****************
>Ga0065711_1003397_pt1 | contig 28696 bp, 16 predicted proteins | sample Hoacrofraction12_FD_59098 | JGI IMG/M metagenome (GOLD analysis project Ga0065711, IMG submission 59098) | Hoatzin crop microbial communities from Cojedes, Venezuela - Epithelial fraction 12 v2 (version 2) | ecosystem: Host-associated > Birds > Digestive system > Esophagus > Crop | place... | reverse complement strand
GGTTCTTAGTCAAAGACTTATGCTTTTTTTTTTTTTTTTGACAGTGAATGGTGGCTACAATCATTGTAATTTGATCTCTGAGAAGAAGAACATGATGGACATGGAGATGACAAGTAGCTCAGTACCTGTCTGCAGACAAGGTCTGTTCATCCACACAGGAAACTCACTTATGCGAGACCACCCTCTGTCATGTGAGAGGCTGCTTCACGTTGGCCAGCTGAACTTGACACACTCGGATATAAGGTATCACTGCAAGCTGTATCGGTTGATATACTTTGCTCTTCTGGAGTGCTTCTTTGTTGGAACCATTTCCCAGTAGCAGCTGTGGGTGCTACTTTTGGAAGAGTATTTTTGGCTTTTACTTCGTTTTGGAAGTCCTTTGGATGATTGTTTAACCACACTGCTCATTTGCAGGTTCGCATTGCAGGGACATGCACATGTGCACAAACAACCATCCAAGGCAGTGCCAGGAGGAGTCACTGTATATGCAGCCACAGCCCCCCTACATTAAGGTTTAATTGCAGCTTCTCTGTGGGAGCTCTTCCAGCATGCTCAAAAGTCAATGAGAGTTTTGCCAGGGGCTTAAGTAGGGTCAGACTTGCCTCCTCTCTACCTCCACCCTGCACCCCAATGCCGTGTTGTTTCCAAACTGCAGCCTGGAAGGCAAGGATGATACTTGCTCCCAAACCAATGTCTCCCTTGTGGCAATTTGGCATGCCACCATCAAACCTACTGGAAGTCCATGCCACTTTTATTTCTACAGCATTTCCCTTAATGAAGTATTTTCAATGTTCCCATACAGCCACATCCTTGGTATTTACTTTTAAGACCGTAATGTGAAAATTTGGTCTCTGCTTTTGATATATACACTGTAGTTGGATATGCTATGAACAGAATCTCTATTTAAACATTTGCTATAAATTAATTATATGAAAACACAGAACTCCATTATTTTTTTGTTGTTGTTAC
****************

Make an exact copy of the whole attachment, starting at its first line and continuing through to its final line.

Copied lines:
>Ga0065711_1003397_pt1 | contig 28696 bp, 16 predicted proteins | sample Hoacrofraction12_FD_59098 | JGI IMG/M metagenome (GOLD analysis project Ga0065711, IMG submission 59098) | Hoatzin crop microbial communities from Cojedes, Venezuela - Epithelial fraction 12 v2 (version 2) | ecosystem: Host-associated > Birds > Digestive system > Esophagus > Crop | place... | reverse complement strand
GGTTCTTAGTCAAAGACTTATGCTTTTTTTTTTTTTTTTGACAGTGAATGGTGGCTACAATCATTGTAATTTGATCTCTGAGAAGAAGAACATGATGGACATGGAGATGACAAGTAGCTCAGTACCTGTCTGCAGACAAGGTCTGTTCATCCACACAGGAAACTCACTTATGCGAGACCACCCTCTGTCATGTGAGAGGCTGCTTCACGTTGGCCAGCTGAACTTGACACACTCGGATATAAGGTATCACTGCAAGCTGTATCGGTTGATATACTTTGCTCTTCTGGAGTGCTTCTTTGTTGGAACCATTTCCCAGTAGCAGCTGTGGGTGCTACTTTTGGAAGAGTATTTTTGGCTTTTACTTCGTTTTGGAAGTCCTTTGGATGATTGTTTAACCACACTGCTCATTTGCAGGTTCGCATTGCAGGGACATGCACATGTGCACAAACAACCATCCAAGGCAGTGCCAGGAGGAGTCACTGTATATGCAGCCACAGCCCCCCTACATTAAGGTTTAATTGCAGCTTCTCTGTGGGAGCTCTTCCAGCATGCTCAAAAGTCAATGAGAGTTTTGCCAGGGGCTTAAGTAGGGTCAGACTTGCCTCCTCTCTACCTCCACCCTGCACCCCAATGCCGTGTTGTTTCCAAACTGCAGCCTGGAAGGCAAGGATGATACTTGCTCCCAAACCAATGTCTCCCTTGTGGCAATTTGGCATGCCACCATCAAACCTACTGGAAGTCCATGCCACTTTTATTTCTACAGCATTTCCCTTAATGAAGTATTTTCAATGTTCCCATACAGCCACATCCTTGGTATTTACTTTTAAGACCGTAATGTGAAAATTTGGTCTCTGCTTTTGATATATACACTGTAGTTGGATATGCTATGAACAGAATCTCTATTTAAACATTTGCTATAAATTAATTATATGAAAACACAGAACTCCATTATTTTTTTGTTGTTGTTAC